Children also take part in regular Book Talk sessions each week, where they read a whole-class text. Here the children read in small groups with the class teacher and teaching assistant. The teaching of reading is furthered and developed through this activity. Children are able to access and read more challenging texts as they are supported by an adult to help read them. They also take part in lessons where they are taught how to answer questions about the text that they are reading. Children write book reviews, in which they develop their own opinions about a book and say whether they would recommend it to a friend.
Children also continue to be exposed to a variety of fiction and non-fiction books, through their English lessons and topic lessons as well as story time every day.
At the end of Year 1, children take part in the government’s phonic screening check. This is done with the class teacher and the outcomes are shared with parents in their child’s annual report. Any children who do not reach the required level receive extra intervention and support. If children fail the check in Year 1 they will do the phonics screening check again in Year 2.
At the end of Year 2, children have a formal reading assessment known as SATs. This is delivered in a structured and supported way without extra pressure being applied to the children taking it. The outcomes of this assessment are shared with parents in the annual report in July.
We also assess children’s reading by using our own school phonics and reading assessment systems. To assess phonics we use phonics checking sheets which are set up in phases with sounds and words. For all other reading we use progressional assessment sheets, that include Key Performance Indicators (KPIs) to judge whether children are reading at the expected standard for their age.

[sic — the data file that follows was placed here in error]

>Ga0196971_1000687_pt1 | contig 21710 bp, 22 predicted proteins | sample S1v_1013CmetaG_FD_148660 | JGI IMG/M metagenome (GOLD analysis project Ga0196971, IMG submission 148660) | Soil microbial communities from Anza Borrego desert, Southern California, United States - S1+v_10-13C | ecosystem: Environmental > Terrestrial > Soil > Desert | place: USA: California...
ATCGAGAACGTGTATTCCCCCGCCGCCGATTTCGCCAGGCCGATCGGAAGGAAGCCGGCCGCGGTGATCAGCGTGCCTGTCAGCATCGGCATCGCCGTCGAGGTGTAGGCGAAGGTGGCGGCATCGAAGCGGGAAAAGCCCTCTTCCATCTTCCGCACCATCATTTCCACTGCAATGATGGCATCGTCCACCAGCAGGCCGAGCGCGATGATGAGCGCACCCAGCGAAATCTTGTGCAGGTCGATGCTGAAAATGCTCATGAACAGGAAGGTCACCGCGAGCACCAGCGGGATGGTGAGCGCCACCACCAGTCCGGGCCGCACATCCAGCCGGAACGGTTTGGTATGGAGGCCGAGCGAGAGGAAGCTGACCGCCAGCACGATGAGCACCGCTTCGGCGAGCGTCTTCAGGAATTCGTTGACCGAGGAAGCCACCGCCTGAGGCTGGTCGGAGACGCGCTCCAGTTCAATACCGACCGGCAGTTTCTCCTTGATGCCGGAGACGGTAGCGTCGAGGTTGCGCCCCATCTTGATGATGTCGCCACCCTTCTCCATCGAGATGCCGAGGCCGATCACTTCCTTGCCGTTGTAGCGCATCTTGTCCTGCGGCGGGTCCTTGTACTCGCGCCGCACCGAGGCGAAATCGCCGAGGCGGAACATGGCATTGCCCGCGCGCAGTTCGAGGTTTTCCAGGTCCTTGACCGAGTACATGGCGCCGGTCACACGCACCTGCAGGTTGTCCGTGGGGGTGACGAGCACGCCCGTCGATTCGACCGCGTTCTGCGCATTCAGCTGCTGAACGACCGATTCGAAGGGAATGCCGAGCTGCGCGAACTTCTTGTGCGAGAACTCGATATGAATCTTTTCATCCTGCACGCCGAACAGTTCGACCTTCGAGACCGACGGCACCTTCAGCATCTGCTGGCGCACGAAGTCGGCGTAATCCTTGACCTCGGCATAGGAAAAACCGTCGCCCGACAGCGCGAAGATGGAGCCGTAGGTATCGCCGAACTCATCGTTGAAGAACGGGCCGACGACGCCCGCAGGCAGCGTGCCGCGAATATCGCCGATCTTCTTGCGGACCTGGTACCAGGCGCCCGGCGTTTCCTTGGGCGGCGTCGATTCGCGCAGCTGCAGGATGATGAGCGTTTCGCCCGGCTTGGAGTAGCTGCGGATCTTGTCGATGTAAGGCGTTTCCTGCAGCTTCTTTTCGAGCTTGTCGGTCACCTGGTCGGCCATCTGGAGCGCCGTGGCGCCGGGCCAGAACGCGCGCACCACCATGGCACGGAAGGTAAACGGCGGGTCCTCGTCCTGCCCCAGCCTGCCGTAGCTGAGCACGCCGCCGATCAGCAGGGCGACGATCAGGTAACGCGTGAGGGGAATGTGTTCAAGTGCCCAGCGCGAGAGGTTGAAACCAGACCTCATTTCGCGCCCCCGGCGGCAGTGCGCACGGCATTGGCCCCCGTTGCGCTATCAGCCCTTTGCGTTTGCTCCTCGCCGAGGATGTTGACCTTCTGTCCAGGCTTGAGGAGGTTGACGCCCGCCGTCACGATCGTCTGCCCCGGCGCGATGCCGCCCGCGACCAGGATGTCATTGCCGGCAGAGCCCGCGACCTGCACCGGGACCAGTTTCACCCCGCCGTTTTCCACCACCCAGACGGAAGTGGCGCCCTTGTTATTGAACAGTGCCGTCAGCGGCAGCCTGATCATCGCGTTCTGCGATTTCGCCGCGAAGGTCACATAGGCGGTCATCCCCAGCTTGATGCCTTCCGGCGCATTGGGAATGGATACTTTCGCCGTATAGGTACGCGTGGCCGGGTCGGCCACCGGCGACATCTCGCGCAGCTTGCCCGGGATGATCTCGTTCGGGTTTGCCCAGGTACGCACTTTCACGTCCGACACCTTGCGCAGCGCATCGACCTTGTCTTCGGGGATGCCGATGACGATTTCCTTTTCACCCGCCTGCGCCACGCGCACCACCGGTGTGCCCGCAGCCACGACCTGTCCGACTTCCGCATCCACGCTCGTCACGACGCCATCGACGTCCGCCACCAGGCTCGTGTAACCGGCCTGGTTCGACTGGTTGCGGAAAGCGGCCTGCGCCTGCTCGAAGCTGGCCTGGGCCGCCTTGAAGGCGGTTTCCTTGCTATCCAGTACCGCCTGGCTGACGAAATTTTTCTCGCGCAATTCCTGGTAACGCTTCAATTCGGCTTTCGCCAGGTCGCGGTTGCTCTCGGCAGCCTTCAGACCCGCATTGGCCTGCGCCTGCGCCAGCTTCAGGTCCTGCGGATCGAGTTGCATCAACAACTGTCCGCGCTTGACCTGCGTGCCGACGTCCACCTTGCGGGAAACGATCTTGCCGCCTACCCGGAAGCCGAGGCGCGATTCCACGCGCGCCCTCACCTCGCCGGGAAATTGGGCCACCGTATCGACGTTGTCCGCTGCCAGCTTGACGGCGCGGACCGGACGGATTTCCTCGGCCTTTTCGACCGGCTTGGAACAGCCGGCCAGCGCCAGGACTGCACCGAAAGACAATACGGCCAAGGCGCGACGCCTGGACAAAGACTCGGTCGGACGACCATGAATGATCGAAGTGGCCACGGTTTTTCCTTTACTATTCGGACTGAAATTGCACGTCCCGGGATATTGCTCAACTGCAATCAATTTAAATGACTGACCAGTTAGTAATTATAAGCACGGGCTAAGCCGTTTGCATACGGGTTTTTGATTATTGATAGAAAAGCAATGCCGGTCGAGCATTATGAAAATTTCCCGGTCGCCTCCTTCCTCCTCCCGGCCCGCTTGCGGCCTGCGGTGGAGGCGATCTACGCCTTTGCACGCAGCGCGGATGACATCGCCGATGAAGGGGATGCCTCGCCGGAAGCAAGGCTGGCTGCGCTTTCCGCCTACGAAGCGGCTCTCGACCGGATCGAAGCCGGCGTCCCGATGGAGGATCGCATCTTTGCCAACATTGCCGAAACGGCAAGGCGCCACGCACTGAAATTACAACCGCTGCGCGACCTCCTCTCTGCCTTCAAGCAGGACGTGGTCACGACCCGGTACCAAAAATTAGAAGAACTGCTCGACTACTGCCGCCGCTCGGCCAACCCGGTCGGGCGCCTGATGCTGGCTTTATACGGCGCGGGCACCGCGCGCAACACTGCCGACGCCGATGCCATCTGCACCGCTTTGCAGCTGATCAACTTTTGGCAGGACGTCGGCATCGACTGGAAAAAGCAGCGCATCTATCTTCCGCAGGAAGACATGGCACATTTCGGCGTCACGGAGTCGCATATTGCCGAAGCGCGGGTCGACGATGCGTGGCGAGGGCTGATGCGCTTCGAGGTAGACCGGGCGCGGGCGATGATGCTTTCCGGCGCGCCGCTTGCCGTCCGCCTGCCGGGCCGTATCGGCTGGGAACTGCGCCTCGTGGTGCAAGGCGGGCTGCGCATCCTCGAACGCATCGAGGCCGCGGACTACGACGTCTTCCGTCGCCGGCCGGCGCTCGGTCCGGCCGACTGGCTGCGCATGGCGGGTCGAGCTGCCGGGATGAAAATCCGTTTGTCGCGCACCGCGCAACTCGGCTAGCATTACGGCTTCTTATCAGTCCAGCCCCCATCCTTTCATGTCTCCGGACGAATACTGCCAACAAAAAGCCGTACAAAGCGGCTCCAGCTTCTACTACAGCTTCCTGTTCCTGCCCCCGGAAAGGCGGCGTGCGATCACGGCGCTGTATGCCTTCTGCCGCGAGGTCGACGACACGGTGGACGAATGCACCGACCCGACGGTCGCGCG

Reading in Key Stage 2
As children move into Key Stage 2, we want enable them to become fluent readers; reading quickly, accurately and with appropriate expression. We aim to develop their skills in reading comprehension by continuing to teach them through guided Book Talk/ Reciprocal Reading sessions. During these session they will learn about, prediction, questioning, clarifying words or phrases, summarising, inference and to draw on prior knowledge and experiences. These sessions take place throughout the week and are delivered through a whole class text. The books we use for these sessions are often linked to topic areas of the curriculum. Children are also given the opportunity to answer questions in written form and to write book reviews.
Reading to children and discussing books is still important for this age group and teachers continue to read to the class, for at least ten minutes a day. We expose children to a wide range of texts, with an appropriate level of challenge.